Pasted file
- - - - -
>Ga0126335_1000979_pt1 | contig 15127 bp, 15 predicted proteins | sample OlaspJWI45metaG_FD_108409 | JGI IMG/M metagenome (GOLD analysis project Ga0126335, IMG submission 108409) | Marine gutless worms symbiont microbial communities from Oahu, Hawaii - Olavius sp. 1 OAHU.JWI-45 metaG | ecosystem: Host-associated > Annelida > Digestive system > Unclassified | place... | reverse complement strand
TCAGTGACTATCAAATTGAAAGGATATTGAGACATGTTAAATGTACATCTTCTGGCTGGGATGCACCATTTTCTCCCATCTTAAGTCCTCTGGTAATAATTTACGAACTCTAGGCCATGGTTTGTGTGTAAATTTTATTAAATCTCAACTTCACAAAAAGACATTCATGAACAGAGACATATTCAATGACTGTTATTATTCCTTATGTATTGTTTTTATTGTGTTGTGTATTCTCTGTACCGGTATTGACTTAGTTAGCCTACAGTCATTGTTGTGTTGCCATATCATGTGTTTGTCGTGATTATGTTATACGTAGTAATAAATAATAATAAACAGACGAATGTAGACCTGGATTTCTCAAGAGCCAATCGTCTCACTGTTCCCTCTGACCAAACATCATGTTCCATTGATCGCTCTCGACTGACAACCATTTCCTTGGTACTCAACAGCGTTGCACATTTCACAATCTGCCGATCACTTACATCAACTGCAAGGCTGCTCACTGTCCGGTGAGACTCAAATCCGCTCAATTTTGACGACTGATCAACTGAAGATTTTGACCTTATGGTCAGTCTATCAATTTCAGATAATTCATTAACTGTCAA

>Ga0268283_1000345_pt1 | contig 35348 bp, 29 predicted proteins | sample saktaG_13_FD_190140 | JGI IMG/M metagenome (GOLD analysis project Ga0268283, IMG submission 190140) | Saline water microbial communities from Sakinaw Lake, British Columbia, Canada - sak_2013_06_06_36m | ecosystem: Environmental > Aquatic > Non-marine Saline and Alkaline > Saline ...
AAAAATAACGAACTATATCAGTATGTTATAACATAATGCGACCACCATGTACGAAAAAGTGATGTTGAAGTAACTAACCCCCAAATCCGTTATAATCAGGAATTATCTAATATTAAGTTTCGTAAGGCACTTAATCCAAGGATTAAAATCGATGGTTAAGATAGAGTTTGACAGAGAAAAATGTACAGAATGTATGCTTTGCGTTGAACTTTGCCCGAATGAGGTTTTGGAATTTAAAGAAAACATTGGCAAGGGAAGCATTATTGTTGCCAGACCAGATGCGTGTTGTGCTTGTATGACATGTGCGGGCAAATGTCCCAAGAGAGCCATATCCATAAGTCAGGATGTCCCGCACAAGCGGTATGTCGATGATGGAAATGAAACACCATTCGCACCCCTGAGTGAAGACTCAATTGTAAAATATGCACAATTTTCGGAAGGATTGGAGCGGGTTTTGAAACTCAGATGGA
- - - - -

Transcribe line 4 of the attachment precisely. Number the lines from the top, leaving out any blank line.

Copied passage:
AAAAATAACGAACTATATCAGTATGTTATAACATAATGCGACCACCATGTACGAAAAAGTGATGTTGAAGTAACTAACCCCCAAATCCGTTATAATCAGGAATTATCTAATATTAAGTTTCGTAAGGCACTTAATCCAAGGATTAAAATCGATGGTTAAGATAGAGTTTGACAGAGAAAAATGTACAGAATGTATGCTTTGCGTTGAACTTTGCCCGAATGAGGTTTTGGAATTTAAAGAAAACATTGGCAAGGGAAGCATTATTGTTGCCAGACCAGATGCGTGTTGTGCTTGTATGACATGTGCGGGCAAATGTCCCAAGAGAGCCATATCCATAAGTCAGGATGTCCCGCACAAGCGGTATGTCGATGATGGAAATGAAACACCATTCGCACCCCTGAGTGAAGACTCAATTGTAAAATATGCACAATTTTCGGAAGGATTGGAGCGGGTTTTGAAACTCAGATGGA